Welcome! You've arrived at award-winning author Marcel Gagné's personal Website. I am the author of the "Moving to Linux" series of books, a regular columnist for several tech magazines, a public speaker, radio and television personality, and a well known voice in the Linux and open source universe. I created the famous (perhaps infamous) Cooking With Linux which ran for ten years in the Linux Journal. I'm also a published science fiction author and editor, a onetime Editor in Chief, a pilot, a former Top 40 disc jockey, and I fold a mean origami T-Rex.  This site is home to my insights, opinions, gripes, brags, tech stuff, and whatever else comes to mind when I have the time or the inclination to publish it. 

28
Jul

The Mystical Magical Secure Shell, Part 1

by Marcel Gagné

Once upon a time, when the Earth was green, plain text communications was the norm. We used TELNET to connect to systems where we needed to get work done. From a security perspective, plain-text communications is frought with dangers. Anyone running a network sniffer program, of which there are many, can snoop on every packet sailing across your network. If you are logging in using TELNET, that person can see your user name and password plain as day.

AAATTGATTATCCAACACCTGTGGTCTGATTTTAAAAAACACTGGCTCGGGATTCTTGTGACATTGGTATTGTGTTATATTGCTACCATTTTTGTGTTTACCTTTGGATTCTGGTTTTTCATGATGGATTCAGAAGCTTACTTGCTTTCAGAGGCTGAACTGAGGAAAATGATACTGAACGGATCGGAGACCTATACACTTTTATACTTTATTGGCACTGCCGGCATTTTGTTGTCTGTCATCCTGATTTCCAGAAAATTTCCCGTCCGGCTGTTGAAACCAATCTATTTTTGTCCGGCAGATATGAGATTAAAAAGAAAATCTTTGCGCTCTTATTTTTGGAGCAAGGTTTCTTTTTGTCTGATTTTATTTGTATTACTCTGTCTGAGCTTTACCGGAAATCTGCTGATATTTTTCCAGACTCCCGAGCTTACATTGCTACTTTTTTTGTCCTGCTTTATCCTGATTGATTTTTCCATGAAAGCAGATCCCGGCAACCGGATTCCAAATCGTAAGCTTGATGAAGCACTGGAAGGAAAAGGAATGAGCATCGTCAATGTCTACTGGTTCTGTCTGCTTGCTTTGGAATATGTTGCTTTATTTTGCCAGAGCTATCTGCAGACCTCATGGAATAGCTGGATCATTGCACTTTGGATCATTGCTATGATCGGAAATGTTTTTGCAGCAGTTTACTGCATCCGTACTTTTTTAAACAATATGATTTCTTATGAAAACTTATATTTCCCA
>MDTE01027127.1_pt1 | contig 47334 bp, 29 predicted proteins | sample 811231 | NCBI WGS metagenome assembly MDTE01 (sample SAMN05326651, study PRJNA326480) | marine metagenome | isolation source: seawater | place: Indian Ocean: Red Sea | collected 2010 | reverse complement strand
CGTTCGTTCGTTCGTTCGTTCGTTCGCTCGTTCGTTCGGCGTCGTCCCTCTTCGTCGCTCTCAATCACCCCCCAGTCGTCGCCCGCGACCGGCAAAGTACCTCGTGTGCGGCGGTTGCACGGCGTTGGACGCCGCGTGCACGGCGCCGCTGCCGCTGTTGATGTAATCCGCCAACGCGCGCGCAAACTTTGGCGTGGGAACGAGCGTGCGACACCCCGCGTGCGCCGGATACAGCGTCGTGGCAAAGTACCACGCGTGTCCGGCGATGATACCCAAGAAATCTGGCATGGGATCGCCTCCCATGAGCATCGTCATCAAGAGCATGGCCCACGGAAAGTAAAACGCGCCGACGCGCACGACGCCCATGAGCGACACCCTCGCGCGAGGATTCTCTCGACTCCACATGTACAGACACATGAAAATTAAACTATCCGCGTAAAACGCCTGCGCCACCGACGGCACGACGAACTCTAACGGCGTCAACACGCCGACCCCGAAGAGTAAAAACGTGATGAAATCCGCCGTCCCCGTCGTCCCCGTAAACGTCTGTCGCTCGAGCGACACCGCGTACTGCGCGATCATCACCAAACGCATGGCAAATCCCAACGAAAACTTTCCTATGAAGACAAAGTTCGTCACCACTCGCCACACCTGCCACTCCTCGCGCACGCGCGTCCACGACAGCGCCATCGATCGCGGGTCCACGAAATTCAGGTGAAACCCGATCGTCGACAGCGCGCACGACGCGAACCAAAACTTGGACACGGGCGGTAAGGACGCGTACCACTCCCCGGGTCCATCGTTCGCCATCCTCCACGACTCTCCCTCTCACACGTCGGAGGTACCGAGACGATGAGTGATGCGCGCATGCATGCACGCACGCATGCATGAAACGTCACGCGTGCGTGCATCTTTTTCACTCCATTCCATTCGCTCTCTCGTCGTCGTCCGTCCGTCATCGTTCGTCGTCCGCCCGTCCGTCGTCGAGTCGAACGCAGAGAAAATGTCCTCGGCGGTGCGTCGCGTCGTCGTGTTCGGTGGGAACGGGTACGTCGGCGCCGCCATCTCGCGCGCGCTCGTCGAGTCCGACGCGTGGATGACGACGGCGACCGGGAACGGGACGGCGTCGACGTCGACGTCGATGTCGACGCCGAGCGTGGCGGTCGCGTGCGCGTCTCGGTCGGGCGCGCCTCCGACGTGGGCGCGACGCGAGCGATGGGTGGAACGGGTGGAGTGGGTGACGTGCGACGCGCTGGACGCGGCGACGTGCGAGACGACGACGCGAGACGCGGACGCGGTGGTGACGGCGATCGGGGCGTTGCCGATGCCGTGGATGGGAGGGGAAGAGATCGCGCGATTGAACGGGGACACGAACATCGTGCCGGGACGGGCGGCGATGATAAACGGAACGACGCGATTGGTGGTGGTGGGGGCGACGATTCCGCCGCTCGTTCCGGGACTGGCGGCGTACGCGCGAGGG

One way around this dilemma is to use the secure shell. OpenSSH is an open-source implementation of the secure shell protocol that comes with almost every major Linux distribution. The secure shell is much more than a simple way to keep your passwords to yourself. Logging securely certainly qualifies as the basics for OpenSSH and it's certainly useful, but there are some seriously cool SSH features that should make you wonder why you would use anything else to communicate (well, almost). For instance, it's possible to tunnel ports you may not have access to (if the machine is behind a firewall) through the SSH port. SSH makes it possible to run remote graphical sessions easily. You can even securely log in without a password. SSH is a veritable Swiss Army knife of OS toys.

Yes, I'll cover all those things later. First, the basics.

27
Jul

Weapon? You call that a weapon?!

According to the fine people at Zellers, I own a fearsome weapon. No, not that! It's a Swiss Army knife. Now stop laughing and work with me a moment as I recount my tale of this deadly piece of Swiss engineering.